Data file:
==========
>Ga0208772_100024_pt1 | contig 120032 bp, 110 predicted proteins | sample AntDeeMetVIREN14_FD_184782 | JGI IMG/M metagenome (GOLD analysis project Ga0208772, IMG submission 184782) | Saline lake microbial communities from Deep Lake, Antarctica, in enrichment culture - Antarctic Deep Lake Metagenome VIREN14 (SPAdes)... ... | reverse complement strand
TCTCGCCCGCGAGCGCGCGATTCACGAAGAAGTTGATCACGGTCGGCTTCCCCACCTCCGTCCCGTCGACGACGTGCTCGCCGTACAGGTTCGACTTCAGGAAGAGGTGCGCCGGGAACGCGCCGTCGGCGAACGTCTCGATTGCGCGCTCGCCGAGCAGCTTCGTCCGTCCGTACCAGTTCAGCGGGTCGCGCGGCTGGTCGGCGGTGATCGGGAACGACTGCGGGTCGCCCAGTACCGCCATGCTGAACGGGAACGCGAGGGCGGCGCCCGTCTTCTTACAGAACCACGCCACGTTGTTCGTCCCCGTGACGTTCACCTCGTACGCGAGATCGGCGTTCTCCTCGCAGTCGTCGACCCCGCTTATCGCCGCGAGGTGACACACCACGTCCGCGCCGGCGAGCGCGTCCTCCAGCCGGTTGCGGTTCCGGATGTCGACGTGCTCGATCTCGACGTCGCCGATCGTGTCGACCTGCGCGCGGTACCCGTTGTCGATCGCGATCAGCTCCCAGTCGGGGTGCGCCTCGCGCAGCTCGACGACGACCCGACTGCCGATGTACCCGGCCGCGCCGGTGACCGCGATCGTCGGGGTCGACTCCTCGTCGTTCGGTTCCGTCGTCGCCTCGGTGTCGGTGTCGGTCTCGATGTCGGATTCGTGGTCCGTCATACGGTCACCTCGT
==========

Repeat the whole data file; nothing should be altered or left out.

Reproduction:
>Ga0208772_100024_pt1 | contig 120032 bp, 110 predicted proteins | sample AntDeeMetVIREN14_FD_184782 | JGI IMG/M metagenome (GOLD analysis project Ga0208772, IMG submission 184782) | Saline lake microbial communities from Deep Lake, Antarctica, in enrichment culture - Antarctic Deep Lake Metagenome VIREN14 (SPAdes)... ... | reverse complement strand
TCTCGCCCGCGAGCGCGCGATTCACGAAGAAGTTGATCACGGTCGGCTTCCCCACCTCCGTCCCGTCGACGACGTGCTCGCCGTACAGGTTCGACTTCAGGAAGAGGTGCGCCGGGAACGCGCCGTCGGCGAACGTCTCGATTGCGCGCTCGCCGAGCAGCTTCGTCCGTCCGTACCAGTTCAGCGGGTCGCGCGGCTGGTCGGCGGTGATCGGGAACGACTGCGGGTCGCCCAGTACCGCCATGCTGAACGGGAACGCGAGGGCGGCGCCCGTCTTCTTACAGAACCACGCCACGTTGTTCGTCCCCGTGACGTTCACCTCGTACGCGAGATCGGCGTTCTCCTCGCAGTCGTCGACCCCGCTTATCGCCGCGAGGTGACACACCACGTCCGCGCCGGCGAGCGCGTCCTCCAGCCGGTTGCGGTTCCGGATGTCGACGTGCTCGATCTCGACGTCGCCGATCGTGTCGACCTGCGCGCGGTACCCGTTGTCGATCGCGATCAGCTCCCAGTCGGGGTGCGCCTCGCGCAGCTCGACGACGACCCGACTGCCGATGTACCCGGCCGCGCCGGTGACCGCGATCGTCGGGGTCGACTCCTCGTCGTTCGGTTCCGTCGTCGCCTCGGTGTCGGTGTCGGTCTCGATGTCGGATTCGTGGTCCGTCATACGGTCACCTCGT